OSRAM: OLED Will Be the Next Automotive Lighting Trend
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Osram Opto Semiconductors (Osram) recently shared its insights on applications and developments in automotive lighting. According to the German semiconductor manufacturer, the future trend for automotive lighting will be OLEDs. Osram gives an in depth analysis of this future trend below:

Application: Automotive

Technology: LED

Target group: Consumer, Trade, Garage, Wholesale

LEDs are already standard for car lighting. The next technological development is on the starting blocks though with OLED. The major advantage of OLEDs: The technology offers completely new options for the design of light and luminaires.

LEDs are point light sources, whereas OLEDs are surface lights. Several lighting applications in cars – indicators, tail lamps or interior light – require wide-area illumination. The most significant challenge for OLEDs in automotive applications is thermal stability: To meet the requirements of manufacturers, OLEDs in tail lights for example must resist temperature peaks of at least 85 degrees Celsius. Last summer, OSRAM made a technological breakthrough in this area with the presentation of an OLED that could resist such high temperatures over several hundred hours as part of a long-term laboratory test. In the meantime, high temperature resistance has been improved to several thousand hours. “Following on from this research success, we are now tackling future use in series vehicles,” said Ulrich Eisele, responsible for the OLED segment at OSRAM. “The automotive sector plans and develops its future models with very long lead times,” said Eisele. “And this is why we have to be a part of this to help develop the cars of the future.” With OLED and with LED.

Three reasons as to why LED continues to be the technology of the times

Where in cars are LEDs plugged?


Osram points out areas in a car where LEDs can be installed. (Photo: Osram)
In terms of durability and toughness, high quality LEDs are superior to all other forms of lighting technology. LEDs manufactured by Opto Semiconductors (OS) operate in excess of 50,000 hours, meaning that light is more or less maintenance-free for the complete service life of a vehicle. This is one of the reasons why LED in car lighting is already the standard. More than 30 years ago in the initial stages of the technology, LEDs merely replaced very small incandescent lamps in car cockpits. Indicators in the tail section as well as tail lamps and brake lights were equipped with LED around 10 years ago, and daytime running lights later. Long life and robustness

All headlights with the Audi A8 illuminated for the first time completely with LED light in 2010, including dipped headlights, full-beam headlights, curve light and all-weather light. LEDs for interior and exterior lighting can now no longer be done without for the vehicle models of many other automotive manufacturers. LEDs from OSRAM are used in every second new vehicle.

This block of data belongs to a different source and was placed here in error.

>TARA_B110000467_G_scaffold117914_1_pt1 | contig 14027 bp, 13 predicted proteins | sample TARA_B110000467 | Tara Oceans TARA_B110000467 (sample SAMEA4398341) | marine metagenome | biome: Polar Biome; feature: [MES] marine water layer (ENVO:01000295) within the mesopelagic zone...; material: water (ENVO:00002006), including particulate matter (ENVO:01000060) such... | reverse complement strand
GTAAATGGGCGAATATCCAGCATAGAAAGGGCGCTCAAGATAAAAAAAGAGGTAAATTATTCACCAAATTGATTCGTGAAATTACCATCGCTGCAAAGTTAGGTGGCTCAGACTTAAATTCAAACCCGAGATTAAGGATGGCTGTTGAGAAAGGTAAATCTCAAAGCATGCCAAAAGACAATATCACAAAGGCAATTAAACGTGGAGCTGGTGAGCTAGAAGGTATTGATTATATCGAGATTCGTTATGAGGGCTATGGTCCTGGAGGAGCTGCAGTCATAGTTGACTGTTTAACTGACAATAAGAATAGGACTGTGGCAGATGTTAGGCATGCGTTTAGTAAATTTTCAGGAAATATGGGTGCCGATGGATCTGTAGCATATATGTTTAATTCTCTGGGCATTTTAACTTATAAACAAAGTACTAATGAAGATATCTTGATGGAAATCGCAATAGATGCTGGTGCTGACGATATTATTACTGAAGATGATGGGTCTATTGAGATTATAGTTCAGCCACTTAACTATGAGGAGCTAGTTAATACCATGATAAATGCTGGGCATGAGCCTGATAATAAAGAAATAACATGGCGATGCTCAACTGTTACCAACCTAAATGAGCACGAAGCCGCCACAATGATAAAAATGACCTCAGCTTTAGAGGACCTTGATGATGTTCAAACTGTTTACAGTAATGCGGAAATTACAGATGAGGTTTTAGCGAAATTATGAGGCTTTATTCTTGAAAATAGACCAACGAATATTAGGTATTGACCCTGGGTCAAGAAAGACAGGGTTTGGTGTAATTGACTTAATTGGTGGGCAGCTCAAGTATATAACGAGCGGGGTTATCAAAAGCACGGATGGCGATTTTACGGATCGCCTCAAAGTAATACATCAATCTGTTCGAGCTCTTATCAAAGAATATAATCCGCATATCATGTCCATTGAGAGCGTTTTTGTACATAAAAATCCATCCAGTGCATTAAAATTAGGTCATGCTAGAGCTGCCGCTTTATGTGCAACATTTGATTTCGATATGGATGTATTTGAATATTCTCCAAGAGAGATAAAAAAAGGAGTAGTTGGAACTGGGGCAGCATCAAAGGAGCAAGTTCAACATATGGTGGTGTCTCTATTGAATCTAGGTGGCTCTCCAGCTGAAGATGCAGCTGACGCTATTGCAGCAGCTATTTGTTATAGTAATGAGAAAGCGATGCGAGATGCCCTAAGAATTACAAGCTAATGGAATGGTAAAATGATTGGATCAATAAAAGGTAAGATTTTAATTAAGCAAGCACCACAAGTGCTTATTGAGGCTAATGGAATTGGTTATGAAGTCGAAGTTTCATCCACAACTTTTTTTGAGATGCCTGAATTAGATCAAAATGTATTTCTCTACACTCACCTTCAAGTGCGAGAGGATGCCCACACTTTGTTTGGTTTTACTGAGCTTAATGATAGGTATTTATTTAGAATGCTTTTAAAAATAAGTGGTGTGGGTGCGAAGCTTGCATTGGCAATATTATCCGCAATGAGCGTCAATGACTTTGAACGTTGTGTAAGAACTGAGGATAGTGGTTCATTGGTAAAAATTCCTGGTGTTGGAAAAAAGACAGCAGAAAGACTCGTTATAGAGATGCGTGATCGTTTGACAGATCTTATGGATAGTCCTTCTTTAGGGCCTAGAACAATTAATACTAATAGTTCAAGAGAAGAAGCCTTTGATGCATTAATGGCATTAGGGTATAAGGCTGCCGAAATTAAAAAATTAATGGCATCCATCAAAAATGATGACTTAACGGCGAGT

LEDs are also environmentally friendly and energy-efficient: Automotive headlights based on LEDs require only 28.7 watts for each vehicle and for one light source, compared to 125.4 watts with halogen lamps – a saving of around 77 %. In this way, LED lighting reduces the consumption of fuel and helps towards lower CO2 emissions.

Modern light design

Why do customers buy one car and not the other? A decisive purchasing factor is its design. Thus companies make every effort to give their models a special “look”. “Light has become an essential element of design for automotive designers. Even in complete darkness, a brand-typical appearance should be recognized,” said Florian Rommen, Marketing Manager for Automotive Exterior LED at OS. Usually differing LEDs are used for the various applications (daytime running light, dipped beam, full beam, indicator) because of specific technical requirements.

But independent of LED type, all components are available in the same white groupings, giving them a seamless appearance. Another factor is that they can be similarly processed, allowing sophisticated design concepts to be carried out without much effort. In October 2012, OS presented the currently most compact high-power LED for the automotive market with its prototype of the Oslon Compact. “Because of the extremely compact construction and high light intensity, light points in headlights can now be configured more simply and also randomly,” said Rommen – the “design of light” of the vehicle takes on an unmistakable appearance, and new applications can be realized.


Because single LEDs can be aligned in tight sequence, decorative light strip solutions and also AFS (Adaptive Frontlighting System) applications are possible. Here the light of the front headlamps adapts to its surroundings: If another vehicle approaches, several LEDs in the headlamps switch off via intelligent control to avoid dazzling the oncoming traffic. A trend is also adapted lighting for interiors: Light sources inside the vehicle are dimmed on non-illuminated carriageways to avoid irritating other motorists and to simplify adaption of the driver’s eyes. Other motorists, pot holes and similar obstacles are identified earlier and more clearly, and the eyes of drivers are subject to less fatigue.

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